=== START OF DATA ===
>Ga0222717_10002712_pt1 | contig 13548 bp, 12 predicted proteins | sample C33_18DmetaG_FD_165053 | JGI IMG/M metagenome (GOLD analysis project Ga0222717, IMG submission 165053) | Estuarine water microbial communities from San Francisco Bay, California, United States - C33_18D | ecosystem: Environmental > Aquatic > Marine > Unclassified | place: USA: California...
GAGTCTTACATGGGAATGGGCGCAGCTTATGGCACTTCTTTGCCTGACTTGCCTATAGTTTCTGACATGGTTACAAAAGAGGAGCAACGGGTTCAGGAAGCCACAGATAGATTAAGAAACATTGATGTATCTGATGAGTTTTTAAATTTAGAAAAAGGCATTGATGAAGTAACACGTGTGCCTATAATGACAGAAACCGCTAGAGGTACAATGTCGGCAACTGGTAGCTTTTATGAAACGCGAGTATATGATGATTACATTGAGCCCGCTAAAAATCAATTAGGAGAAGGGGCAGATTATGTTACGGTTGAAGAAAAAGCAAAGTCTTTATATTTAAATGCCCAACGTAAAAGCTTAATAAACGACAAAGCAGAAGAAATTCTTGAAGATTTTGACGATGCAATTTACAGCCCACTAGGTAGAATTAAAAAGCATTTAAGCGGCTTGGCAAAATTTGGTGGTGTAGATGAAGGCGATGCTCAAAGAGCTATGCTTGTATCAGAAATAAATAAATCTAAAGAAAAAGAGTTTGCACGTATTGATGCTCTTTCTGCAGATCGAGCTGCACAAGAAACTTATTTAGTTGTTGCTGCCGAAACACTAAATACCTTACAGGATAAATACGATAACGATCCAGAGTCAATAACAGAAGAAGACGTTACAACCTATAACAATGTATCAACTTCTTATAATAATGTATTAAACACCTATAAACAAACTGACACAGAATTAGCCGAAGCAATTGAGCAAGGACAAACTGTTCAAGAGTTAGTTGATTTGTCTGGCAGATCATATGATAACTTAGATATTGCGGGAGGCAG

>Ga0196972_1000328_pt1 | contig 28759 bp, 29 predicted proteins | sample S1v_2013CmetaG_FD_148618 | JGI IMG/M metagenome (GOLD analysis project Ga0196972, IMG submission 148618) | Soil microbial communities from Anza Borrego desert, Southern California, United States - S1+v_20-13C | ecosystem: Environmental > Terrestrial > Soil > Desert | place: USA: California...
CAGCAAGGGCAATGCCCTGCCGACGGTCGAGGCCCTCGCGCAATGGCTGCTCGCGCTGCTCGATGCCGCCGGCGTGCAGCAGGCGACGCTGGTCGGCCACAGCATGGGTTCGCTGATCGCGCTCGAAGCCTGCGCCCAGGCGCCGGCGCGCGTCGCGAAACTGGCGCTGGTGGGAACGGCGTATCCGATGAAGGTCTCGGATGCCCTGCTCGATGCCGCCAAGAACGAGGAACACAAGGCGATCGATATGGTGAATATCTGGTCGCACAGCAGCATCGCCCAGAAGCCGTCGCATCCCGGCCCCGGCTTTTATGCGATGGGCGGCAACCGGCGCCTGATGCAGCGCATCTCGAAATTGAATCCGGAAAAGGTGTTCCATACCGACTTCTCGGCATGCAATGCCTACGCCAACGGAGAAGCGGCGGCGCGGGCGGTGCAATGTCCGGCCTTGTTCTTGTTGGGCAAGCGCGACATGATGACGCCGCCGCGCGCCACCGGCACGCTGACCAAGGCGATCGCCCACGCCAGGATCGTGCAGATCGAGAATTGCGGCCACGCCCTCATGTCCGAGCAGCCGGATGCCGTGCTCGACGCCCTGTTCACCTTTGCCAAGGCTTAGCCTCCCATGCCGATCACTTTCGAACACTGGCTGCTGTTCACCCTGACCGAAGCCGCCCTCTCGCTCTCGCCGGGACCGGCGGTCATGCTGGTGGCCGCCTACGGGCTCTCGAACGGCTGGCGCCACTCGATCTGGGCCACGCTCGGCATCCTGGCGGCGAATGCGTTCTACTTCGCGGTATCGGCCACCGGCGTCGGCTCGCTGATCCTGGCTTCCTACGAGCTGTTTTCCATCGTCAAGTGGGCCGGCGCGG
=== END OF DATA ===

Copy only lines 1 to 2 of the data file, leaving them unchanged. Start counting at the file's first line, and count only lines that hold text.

>Ga0222717_10002712_pt1 | contig 13548 bp, 12 predicted proteins | sample C33_18DmetaG_FD_165053 | JGI IMG/M metagenome (GOLD analysis project Ga0222717, IMG submission 165053) | Estuarine water microbial communities from San Francisco Bay, California, United States - C33_18D | ecosystem: Environmental > Aquatic > Marine > Unclassified | place: USA: California...
GAGTCTTACATGGGAATGGGCGCAGCTTATGGCACTTCTTTGCCTGACTTGCCTATAGTTTCTGACATGGTTACAAAAGAGGAGCAACGGGTTCAGGAAGCCACAGATAGATTAAGAAACATTGATGTATCTGATGAGTTTTTAAATTTAGAAAAAGGCATTGATGAAGTAACACGTGTGCCTATAATGACAGAAACCGCTAGAGGTACAATGTCGGCAACTGGTAGCTTTTATGAAACGCGAGTATATGATGATTACATTGAGCCCGCTAAAAATCAATTAGGAGAAGGGGCAGATTATGTTACGGTTGAAGAAAAAGCAAAGTCTTTATATTTAAATGCCCAACGTAAAAGCTTAATAAACGACAAAGCAGAAGAAATTCTTGAAGATTTTGACGATGCAATTTACAGCCCACTAGGTAGAATTAAAAAGCATTTAAGCGGCTTGGCAAAATTTGGTGGTGTAGATGAAGGCGATGCTCAAAGAGCTATGCTTGTATCAGAAATAAATAAATCTAAAGAAAAAGAGTTTGCACGTATTGATGCTCTTTCTGCAGATCGAGCTGCACAAGAAACTTATTTAGTTGTTGCTGCCGAAACACTAAATACCTTACAGGATAAATACGATAACGATCCAGAGTCAATAACAGAAGAAGACGTTACAACCTATAACAATGTATCAACTTCTTATAATAATGTATTAAACACCTATAAACAAACTGACACAGAATTAGCCGAAGCAATTGAGCAAGGACAAACTGTTCAAGAGTTAGTTGATTTGTCTGGCAGATCATATGATAACTTAGATATTGCGGGAGGCAG